The scooter is almost a lifestyle icon that was born in the 1960s/1970s in Italy with vespas, and then spread around the world. But the 50 cm3 scooter conveys added safety. The scooter is limited to 45 kilometers per hour, which is almost like riding a bicycle from the point of view of the maximum speed it reaches. And it has three advantages in my opinion: you have a bigger helmet than bikes, you ride with your legs protected and you have a lower center of gravity. At the same time, we are in touch with the city, we are closer to things. We notice more details, especially with our silent scooters, which is not the case when we go by car.
7. Being PARTTEAM & OEMKIOSKS a company that develops and manufactures multimedia kiosks, self-service equipment, digital billboards, interactive tables and other digital solutions for all kinds of industries, how, in your opinion, does technology contribute to urban mobility?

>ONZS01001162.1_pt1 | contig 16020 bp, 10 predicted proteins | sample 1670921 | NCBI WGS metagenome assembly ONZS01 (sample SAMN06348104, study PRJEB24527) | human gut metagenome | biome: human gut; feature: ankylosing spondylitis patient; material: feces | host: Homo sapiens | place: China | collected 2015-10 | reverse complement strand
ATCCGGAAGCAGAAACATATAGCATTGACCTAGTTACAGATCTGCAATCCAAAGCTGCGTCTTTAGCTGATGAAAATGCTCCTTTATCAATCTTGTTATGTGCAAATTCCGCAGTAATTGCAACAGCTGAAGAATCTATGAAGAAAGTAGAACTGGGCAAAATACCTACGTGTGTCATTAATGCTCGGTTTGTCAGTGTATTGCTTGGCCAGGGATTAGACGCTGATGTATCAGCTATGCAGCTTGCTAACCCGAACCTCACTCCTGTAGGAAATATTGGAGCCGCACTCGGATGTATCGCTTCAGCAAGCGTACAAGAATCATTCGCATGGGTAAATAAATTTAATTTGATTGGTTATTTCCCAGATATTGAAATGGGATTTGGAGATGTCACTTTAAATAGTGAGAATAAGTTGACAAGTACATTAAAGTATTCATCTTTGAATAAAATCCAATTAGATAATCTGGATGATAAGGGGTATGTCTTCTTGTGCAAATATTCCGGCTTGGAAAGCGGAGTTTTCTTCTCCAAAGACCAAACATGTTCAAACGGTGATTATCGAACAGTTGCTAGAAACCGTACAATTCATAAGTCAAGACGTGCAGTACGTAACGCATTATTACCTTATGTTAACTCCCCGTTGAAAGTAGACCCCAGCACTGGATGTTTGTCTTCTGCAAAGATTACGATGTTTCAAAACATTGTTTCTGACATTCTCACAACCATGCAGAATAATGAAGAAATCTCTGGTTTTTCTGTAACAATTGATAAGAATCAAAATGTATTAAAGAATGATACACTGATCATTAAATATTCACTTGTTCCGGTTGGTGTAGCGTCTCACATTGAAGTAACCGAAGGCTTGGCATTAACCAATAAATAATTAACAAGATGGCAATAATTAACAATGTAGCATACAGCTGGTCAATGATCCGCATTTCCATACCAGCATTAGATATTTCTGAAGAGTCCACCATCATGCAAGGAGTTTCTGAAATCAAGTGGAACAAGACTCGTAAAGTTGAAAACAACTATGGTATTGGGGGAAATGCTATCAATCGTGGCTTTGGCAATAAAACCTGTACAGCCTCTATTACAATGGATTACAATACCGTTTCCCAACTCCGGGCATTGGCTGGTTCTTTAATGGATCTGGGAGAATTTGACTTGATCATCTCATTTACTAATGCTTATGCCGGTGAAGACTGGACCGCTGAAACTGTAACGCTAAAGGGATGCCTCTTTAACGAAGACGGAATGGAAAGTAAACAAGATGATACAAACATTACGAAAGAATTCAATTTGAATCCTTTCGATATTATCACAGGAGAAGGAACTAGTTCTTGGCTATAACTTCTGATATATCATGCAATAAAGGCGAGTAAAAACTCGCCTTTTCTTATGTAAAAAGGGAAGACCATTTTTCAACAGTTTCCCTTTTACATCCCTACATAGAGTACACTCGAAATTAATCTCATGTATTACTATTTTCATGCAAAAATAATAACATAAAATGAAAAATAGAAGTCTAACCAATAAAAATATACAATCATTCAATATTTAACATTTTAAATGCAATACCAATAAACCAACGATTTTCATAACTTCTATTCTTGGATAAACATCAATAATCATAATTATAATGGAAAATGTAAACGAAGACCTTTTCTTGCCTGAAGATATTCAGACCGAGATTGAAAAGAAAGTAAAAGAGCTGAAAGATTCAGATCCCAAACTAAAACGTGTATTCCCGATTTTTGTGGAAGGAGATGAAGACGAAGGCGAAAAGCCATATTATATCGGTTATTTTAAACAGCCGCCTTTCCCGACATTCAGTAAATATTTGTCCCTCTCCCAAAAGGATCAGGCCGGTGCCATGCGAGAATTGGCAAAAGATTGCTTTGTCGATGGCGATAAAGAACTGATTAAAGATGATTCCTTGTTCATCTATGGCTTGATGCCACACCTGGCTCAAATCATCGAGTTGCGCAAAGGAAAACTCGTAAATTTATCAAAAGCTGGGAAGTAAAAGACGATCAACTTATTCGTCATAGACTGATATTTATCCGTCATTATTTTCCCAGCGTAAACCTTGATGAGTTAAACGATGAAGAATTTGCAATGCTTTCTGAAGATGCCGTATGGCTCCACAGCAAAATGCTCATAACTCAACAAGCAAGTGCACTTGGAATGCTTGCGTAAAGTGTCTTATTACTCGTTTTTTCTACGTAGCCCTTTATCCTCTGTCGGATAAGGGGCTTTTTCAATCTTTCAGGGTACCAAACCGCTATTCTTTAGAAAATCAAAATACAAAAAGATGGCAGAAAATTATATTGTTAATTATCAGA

Technology makes an unequivocal contribution to urban mobility. We have always been technological. Without technology we would not have been able to offer a shared mobility service.
Technology can be the tool that allows us, the users, to customize our entire experience in the city. Through API's and connections to the service being provided, it allows us to plan, from morning to night, and according to our schedule, the most intelligent and efficient way (and using artificial intelligence) of mobility. We can select the best means of mobility according to our needs throughout the day. And there is a growing trend, which I hope will come quickly to Lisbon, which is “mobility as a service”, that is, there is an integration of the means of urban mobility. A good urban mobility service uses technology to integrate the various services available.